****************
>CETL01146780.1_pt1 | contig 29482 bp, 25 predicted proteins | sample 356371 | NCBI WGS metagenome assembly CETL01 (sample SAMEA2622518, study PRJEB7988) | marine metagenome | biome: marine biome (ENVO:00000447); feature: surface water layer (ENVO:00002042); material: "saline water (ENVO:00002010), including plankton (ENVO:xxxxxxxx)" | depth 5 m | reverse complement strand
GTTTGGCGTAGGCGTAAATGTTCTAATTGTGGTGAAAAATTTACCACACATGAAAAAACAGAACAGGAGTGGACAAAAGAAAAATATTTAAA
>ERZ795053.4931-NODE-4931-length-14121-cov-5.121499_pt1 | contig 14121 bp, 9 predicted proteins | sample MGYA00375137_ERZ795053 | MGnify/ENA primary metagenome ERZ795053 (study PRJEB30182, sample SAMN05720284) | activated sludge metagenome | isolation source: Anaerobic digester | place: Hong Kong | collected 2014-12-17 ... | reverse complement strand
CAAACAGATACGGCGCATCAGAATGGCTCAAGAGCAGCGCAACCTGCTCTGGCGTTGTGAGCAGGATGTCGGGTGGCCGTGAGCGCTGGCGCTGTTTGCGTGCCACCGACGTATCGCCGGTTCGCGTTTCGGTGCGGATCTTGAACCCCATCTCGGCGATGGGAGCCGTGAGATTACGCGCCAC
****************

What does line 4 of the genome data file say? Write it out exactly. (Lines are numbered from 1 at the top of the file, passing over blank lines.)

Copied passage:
CAAACAGATACGGCGCATCAGAATGGCTCAAGAGCAGCGCAACCTGCTCTGGCGTTGTGAGCAGGATGTCGGGTGGCCGTGAGCGCTGGCGCTGTTTGCGTGCCACCGACGTATCGCCGGTTCGCGTTTCGGTGCGGATCTTGAACCCCATCTCGGCGATGGGAGCCGTGAGATTACGCGCCAC